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Your Aging Parents: Dealing with a Parent’s Dementia Diagnosis

Posted June 07, 2022 in Articles

Author: Jeannie Fleming-Gifford

For the last seven years, I have navigated the world of dementia with my Mom. Specifically, vascular dementia, which was caused by a stroke that damaged blood vessels in her brain. There are also several types of dementia, not all of which are caused by sudden illness or events such as my Mom’s stroke.

Although there is no known cure for dementia, recognizing the symptoms and common concerns will help you support a parent who is diagnosed with this condition.

Your Aging Parents: Dealing with a Parent’s Dementia Diagnosis

What Is Dementia

What is dementia? The National Institute on Aging from the U.S. Department of Health and Human Services defines dementia as “the loss of cognitive functioning — thinking, remembering, and reasoning — to such an extent that it interferes with a person’s daily life and activities.”

Though it is normal to forget where something is or take longer to complete a task, especially as we age, there are signals and signs that something may be more significant than a moment of forgetfulness.

Nancy Sutula, vice president of residential services at Menorah Park in Beachwood, says one of the most common concerns she hears from families is in regards to driving issues. For instance, when a parent shares that it “took them longer to get there, or they got turned around,” these may signal changes that are worth further investigation.

Significant and consistent changes in thinking, behavior and movement may be signs of dementia.

What do those changes look like?

Some examples of behaviors that have been documented to be related to dementia include:

  • Memory loss, poor decision-making skills, or confusion
  • Challenges with speech, understanding and expressing thoughts, or reading and writing
  • Getting lost or wandering in familiar areas
  • Challenges with finances such as handling money or paying bills
  • Repetition of questions
  • Use of unusual words to refer to familiar objects
  • Taking an abnormal amount of time to complete regular tasks
  • Loss of interest in daily activities or events
  • Hallucinations, delusions or paranoia
  • Lack of self-control
  • Lack of empathy
  • Loss of balance or other challenge with movement

Where to Start?

With many symptoms — that may or may not be dementia — and several different types of dementia, it can feel overwhelming when you are concerned about an aging loved one.

Sutula says that the best place to start is by making an appointment with your loved one’s primary care physician.

Use caution and kindness, and remember that this is no time for arguing with a parent. In fact, brain changes may be preventing a loved one from reasoning and talking calmly about the changes, which may be causing you concern.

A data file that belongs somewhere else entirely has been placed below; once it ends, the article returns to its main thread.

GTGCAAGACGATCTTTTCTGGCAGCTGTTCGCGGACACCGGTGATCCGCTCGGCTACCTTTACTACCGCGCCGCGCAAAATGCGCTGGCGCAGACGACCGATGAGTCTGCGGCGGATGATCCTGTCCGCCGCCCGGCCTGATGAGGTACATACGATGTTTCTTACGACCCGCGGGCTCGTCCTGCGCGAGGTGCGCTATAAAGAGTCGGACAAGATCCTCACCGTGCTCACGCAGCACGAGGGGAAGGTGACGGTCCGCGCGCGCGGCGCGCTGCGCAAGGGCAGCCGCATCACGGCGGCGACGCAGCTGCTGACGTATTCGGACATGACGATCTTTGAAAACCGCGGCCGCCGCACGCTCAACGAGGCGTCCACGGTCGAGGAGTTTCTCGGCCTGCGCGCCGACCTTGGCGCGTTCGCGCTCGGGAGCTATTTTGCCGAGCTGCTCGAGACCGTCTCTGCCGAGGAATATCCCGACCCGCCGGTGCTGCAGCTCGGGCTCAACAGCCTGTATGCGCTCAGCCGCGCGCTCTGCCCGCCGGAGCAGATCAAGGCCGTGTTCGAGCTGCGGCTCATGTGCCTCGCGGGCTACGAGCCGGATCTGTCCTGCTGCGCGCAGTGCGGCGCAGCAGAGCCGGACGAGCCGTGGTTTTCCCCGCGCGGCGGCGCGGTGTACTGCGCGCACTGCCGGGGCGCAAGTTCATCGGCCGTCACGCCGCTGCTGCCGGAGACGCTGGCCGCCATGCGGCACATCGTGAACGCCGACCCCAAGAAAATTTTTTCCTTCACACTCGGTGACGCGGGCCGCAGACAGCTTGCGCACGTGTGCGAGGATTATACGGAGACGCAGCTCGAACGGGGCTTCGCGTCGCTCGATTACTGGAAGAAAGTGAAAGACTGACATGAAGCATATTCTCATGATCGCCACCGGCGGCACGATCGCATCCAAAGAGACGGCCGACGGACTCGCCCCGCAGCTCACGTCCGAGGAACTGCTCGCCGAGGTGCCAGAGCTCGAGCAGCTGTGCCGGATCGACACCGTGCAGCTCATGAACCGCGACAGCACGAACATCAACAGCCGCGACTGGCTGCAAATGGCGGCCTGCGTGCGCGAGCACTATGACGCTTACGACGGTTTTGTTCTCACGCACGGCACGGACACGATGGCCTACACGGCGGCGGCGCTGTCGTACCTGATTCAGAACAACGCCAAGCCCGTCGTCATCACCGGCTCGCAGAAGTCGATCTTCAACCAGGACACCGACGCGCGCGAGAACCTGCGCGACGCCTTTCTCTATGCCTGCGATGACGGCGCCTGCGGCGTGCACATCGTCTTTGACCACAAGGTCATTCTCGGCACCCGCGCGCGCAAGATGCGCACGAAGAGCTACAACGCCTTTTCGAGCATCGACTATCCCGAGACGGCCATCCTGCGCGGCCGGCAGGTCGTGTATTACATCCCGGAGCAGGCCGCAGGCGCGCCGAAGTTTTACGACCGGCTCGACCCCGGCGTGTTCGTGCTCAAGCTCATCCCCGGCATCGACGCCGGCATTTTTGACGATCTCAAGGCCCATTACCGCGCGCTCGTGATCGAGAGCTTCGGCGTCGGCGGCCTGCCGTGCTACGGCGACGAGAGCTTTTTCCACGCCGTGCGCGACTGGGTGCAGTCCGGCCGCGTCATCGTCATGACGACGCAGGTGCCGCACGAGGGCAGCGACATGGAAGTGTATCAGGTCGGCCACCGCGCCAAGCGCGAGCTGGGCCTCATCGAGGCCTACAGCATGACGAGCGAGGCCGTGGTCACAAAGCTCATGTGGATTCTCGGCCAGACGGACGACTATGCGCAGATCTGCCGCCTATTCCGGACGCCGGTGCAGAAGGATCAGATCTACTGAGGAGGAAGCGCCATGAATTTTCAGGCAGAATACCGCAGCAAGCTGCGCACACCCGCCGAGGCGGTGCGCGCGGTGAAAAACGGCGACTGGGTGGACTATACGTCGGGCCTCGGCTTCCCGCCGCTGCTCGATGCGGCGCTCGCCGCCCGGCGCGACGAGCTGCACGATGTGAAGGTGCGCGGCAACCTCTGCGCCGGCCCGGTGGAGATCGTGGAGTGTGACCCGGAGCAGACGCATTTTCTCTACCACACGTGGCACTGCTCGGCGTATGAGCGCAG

One of the most common tests is the MMSE, or Mini Mental State Examination. This is an 11 question measure that tests five areas of cognition.

After the initial appointment with the physician, there may be referrals to specialists. These could include neurologists, psychiatrists or geriatric specialists.

Support for Your Parents

Health issues can be overwhelming to diagnose and work through at any age.

Sutula says it may be especially hard to see a once strong and independent parent show signs of decline.

How can you support your parent(s) if or when you believe symptoms may be pointing to an onset of dementia?

  • Keep calm and positive.
  • Be thoughtful but thorough whenidentifying the challenges that your parent is having which are cause for concern.
  • Finally, be proactive and work to have your parent assessed by a medical professional.

Sutula also recommends education and connections to resources in the community. Though this can feel like an overwhelming and even lonely journey, there are many who are navigating the same path. Work with and lean on local and national resources such as the Alzheimer’s Association.

The process of diagnosis may take time, and there are different degrees and types of dementia. Early diagnosis will provide an opportunity to explore resources and support, which will help both our parent(s) and ourselves maintain the best quality of living, even with a difficult diagnosis.

Sutula reminds us that as we care for our parents, be sure to take care of ourselves.

Jeannie Fleming-Gifford has a MA in family and consumer sciences with a specialization in child development and is the vice president of programming at Lakeside Chautauqua. She has spent the last seven years learning about dementia and wrote a memoir called “The Gift I Never Wanted,” which chronicles her mother’s journey living with vascular dementia.

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